He spoke at a press conference for journalists , mainly, the head of Uzbekistan. He has long intimidated by Islamic terrorists, the media, seeking to destroy Uzbekistan, and then the whole world, declared the inadmissibility of an international investigation into the Andijan massacre, spoke out against the “colored revolutions” and spread the influence of NATO’s eastward …

    Both leaders agreed that the Andijan riots were instigated by Afghanistan and ruled by terrorists, according to Islam Karimov, some “writers and directors,” who “used the religious, extremist, radical forces, which fought so hard in Afghanistan, and so successfully fighting now in Iraq. “ It was a frank attack on the joint conditional “West.” Karimov has clearly swore allegiance to Moscow, hiding under her wing for protection of his regime from outside influence and rebellion from within.

    Just a year later he returned to Tashkent, the Organization of Collective Security Treaty.

    However, a couple of years, it became clear that Uzbekistan is a member of this organization is only formally: the basic statutes and international treaties signed in the framework of the CSTO, it has not ratified, the joint military activities are not involved.The process of “sluggish” Uzbekistan’s membership in the pro-Russian military bloc ended logical way out of it, announced in late June 2012.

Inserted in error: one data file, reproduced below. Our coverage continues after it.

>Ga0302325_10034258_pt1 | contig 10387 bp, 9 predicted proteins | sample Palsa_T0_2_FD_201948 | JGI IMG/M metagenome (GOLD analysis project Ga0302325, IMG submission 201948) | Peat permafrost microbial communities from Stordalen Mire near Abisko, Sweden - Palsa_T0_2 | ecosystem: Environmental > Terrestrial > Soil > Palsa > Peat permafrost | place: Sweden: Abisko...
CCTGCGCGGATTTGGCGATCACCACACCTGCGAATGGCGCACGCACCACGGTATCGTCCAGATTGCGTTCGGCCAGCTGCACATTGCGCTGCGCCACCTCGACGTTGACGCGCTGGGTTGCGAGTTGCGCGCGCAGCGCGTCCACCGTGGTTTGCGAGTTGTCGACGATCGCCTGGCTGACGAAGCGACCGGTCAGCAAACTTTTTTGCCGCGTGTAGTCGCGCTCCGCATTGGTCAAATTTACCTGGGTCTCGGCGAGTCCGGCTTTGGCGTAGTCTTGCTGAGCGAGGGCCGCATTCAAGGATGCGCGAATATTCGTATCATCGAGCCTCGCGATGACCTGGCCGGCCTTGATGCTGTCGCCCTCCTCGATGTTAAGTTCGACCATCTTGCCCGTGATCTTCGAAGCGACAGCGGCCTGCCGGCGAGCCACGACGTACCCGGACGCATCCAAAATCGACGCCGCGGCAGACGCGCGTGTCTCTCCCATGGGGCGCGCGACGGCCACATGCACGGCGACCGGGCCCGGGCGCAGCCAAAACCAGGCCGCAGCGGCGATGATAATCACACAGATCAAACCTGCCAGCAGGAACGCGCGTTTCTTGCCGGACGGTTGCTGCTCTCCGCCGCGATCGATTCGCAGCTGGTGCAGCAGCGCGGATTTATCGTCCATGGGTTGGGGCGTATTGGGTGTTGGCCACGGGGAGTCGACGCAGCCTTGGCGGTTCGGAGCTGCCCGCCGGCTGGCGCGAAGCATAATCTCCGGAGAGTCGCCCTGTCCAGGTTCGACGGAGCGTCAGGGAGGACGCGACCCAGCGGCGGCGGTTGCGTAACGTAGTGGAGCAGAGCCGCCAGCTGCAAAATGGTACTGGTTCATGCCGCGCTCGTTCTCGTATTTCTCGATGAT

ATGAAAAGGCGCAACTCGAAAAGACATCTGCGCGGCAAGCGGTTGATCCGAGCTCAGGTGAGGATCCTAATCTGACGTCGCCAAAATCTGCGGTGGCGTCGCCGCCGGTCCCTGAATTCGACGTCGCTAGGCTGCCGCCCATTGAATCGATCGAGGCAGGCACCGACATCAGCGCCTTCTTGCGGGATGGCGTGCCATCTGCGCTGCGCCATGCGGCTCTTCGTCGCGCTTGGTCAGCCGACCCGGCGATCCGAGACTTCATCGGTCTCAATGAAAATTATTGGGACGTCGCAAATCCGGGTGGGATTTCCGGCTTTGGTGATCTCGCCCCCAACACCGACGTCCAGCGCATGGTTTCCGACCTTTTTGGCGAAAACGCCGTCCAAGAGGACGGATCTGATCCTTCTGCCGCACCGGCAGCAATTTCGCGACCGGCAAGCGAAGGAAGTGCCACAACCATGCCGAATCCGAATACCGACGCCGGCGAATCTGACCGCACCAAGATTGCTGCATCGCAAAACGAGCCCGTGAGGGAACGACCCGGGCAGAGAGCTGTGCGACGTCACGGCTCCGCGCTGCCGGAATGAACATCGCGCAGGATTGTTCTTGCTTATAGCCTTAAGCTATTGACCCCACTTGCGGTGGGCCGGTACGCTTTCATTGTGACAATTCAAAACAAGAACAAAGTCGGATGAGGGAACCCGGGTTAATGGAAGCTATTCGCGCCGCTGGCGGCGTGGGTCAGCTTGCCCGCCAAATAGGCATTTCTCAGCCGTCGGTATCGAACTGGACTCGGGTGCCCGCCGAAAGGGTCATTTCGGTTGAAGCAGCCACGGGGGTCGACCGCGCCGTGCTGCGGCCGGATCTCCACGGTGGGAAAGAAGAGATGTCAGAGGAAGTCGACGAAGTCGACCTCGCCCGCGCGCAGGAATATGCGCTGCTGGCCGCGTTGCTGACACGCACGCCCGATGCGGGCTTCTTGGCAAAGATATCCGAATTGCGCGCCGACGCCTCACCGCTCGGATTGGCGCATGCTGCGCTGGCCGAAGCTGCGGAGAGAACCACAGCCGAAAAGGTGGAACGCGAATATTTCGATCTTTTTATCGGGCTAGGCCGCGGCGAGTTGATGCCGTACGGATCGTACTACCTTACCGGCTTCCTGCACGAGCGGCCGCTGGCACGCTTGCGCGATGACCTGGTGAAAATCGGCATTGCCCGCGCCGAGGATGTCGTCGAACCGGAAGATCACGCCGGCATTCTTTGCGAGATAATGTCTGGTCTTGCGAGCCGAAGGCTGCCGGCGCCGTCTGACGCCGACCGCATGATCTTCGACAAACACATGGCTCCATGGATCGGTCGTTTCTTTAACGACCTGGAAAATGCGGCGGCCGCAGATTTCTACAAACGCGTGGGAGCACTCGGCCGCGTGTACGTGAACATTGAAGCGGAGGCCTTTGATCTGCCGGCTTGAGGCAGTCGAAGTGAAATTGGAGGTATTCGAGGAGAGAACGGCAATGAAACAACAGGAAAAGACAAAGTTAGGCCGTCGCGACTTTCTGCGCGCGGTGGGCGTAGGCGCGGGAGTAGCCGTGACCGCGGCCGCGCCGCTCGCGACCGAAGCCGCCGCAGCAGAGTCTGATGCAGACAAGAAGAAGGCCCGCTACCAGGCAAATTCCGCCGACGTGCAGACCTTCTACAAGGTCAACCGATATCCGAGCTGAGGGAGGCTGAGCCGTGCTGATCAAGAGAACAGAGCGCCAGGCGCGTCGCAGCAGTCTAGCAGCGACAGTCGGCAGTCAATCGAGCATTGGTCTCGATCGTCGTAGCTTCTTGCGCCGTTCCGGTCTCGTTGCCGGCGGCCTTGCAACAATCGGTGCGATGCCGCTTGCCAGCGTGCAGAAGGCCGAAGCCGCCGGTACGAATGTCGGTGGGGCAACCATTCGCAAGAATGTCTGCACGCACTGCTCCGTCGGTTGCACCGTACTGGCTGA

In order to understand why today of Uzbekistan for the second time out of the Collective Security Treaty Organization, it is necessary to remember, which is why he left the organization – then just the Collective Security Treaty, or CST – back in 1999.

    CST, which was signed in 1992-th and came into force in the 1994th, joined more than half of the former Soviet republics – Armenia, Kazakhstan, Kyrgyzstan, Russia, Tajikistan, Uzbekistan, Azerbaijan, Georgia and Belarus. At first it was not even an organization as well – a piece of paper, an agreement of intent to allow States to accept this document as long as desired to look closely to each other without any mutual obligations. Five years later, it became clear that the road-track countries, united in CST gradually diverge. And in the ninety-ninth, Azerbaijan, Georgia, Moldova, Ukraine and Uzbekistan from the Treaty gone, fixing his attitude in the new “block” - the GUUAM .